Boss of the Auster flight ever since its inception a few months ago is an RAF pilot with over half-a-hundred bomb runs in Bostons and Mitchells in his personal logbook, F/L Frank Emmett of Parkstone, Cross Lane, Congleton, Cheshire. His opposite number on the Hurricane flight, F/L Rex Simpson of London, England, did his operational stint in the Middle East on Hurries. He and F/L Harry Aitken of Kirkaldy, Scotland (inevitably nick-named “Max” but no relation to the Beaverbrook clan) are two of the pilots who shared in the very beginning of the ADLS service in beachhead days. Before that, Aitken was a Spitfire pilot with an RAF squadron in Italy.

    As previously noted, the Hurricanes were chosen to launch the Air Delivery Letter Service because of their speed and their four 20-millimetre cannon, a particular comfort when they were winging in and out of Normandy last June. Yet neither then nor since have the Hurricanes been “bounced” by enemy aircraft, except for one bullet hole which appeared mysteriously in a wing surface, origin unknown. For their job, too, is to get the mail through, and like the Austers they play it safe and stick reasonably close to ground level. But that involves other very real hazards where the terrain is not as flat as in Belgium and Holland. Two ADLS Hurricane pilots were killed when they crashed among the 2,000-foot hills around Dijon, in France, when rain clouds blotted out these miniature but treacherous peaks. Still a third Hurricane vanished into the channel, nor was the pilot rescued.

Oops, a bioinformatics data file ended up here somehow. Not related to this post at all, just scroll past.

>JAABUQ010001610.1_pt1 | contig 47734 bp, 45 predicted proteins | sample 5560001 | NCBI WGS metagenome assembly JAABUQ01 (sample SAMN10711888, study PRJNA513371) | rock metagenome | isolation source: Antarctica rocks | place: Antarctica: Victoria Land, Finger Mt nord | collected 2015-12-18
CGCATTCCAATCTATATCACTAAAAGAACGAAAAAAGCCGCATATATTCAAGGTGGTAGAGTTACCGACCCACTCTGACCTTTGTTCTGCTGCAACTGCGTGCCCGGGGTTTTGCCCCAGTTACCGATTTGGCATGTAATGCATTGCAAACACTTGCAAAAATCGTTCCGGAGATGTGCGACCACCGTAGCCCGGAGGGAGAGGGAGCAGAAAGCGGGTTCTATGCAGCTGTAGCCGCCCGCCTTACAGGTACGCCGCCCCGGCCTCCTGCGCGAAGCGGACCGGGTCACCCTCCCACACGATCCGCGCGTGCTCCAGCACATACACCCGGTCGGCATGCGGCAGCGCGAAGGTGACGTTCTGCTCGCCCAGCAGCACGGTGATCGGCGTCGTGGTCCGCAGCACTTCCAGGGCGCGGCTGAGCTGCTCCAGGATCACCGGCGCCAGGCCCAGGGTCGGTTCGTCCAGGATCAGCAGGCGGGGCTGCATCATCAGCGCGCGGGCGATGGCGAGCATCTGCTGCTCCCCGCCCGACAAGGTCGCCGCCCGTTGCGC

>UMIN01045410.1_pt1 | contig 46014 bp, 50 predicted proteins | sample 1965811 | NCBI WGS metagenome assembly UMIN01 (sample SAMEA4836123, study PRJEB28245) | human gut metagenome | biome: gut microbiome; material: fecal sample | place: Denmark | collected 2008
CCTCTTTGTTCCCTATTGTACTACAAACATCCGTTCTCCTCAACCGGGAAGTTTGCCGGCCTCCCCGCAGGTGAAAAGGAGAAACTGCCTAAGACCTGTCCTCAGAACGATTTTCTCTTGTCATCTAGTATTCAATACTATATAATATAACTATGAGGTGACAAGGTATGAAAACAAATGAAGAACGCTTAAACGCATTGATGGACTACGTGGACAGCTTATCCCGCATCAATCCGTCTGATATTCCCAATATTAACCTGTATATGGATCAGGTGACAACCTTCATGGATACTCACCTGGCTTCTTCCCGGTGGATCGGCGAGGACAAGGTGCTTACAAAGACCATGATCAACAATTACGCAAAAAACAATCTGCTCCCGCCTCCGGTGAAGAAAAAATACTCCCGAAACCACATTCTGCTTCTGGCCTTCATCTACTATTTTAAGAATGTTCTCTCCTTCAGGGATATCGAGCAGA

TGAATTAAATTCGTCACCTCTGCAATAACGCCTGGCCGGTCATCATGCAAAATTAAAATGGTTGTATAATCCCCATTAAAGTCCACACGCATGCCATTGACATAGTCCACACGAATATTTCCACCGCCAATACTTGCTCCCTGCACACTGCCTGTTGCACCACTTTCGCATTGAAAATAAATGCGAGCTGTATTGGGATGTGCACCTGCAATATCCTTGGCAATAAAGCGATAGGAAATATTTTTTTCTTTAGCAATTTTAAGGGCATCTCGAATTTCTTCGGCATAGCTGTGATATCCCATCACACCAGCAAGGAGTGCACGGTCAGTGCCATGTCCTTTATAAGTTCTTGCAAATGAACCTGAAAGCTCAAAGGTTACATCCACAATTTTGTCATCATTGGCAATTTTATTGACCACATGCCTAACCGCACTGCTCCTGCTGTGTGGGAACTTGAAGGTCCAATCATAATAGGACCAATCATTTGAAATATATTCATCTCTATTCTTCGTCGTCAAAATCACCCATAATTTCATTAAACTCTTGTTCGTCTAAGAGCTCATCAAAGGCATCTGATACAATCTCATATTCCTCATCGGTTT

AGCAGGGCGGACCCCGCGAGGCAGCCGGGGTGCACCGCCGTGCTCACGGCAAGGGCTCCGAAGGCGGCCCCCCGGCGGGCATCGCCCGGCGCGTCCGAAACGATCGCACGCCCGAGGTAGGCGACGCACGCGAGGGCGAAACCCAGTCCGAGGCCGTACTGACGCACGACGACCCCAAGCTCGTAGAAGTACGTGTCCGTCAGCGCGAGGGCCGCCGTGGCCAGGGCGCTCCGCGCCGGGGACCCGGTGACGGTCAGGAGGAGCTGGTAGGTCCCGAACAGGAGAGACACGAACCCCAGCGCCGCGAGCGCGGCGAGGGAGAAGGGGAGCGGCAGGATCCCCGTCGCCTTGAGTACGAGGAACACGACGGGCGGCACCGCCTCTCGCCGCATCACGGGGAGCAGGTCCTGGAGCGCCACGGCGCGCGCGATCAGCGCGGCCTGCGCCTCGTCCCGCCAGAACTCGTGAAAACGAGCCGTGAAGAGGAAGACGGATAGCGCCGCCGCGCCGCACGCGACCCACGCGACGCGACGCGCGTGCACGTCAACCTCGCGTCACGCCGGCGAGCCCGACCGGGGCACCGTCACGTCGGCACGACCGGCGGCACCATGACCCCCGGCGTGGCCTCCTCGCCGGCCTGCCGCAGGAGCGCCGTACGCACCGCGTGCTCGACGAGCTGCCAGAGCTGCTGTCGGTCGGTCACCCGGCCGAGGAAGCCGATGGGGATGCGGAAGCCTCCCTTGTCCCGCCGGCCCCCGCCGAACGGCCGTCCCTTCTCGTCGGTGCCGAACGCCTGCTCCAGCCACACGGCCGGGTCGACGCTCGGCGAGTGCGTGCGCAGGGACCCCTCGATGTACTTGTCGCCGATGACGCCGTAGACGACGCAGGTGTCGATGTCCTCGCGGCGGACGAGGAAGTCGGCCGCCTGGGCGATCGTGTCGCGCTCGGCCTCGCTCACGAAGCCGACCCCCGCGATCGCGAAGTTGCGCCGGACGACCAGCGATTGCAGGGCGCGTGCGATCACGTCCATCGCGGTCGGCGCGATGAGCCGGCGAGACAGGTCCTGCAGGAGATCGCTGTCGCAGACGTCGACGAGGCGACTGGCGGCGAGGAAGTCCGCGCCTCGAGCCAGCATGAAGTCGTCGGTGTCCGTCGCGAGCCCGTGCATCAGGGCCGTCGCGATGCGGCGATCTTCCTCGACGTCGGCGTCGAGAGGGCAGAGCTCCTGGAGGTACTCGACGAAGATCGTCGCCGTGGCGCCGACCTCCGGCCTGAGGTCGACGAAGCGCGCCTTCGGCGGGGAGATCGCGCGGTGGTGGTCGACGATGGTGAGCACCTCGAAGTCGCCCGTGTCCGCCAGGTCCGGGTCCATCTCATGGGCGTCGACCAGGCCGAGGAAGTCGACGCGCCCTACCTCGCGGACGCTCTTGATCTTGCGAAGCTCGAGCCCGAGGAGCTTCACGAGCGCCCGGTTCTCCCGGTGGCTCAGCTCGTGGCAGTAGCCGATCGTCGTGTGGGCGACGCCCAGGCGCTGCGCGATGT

During January and February this year the Hurricane pilots were having it easy, for a change, flying the Brussels-Paris route. Mail between London and Paris is flown direct, by Ansons, so the Hurricane flight operating from Brussels has had to carry only mail between Paris and the various air and army Headquarters in the British sector.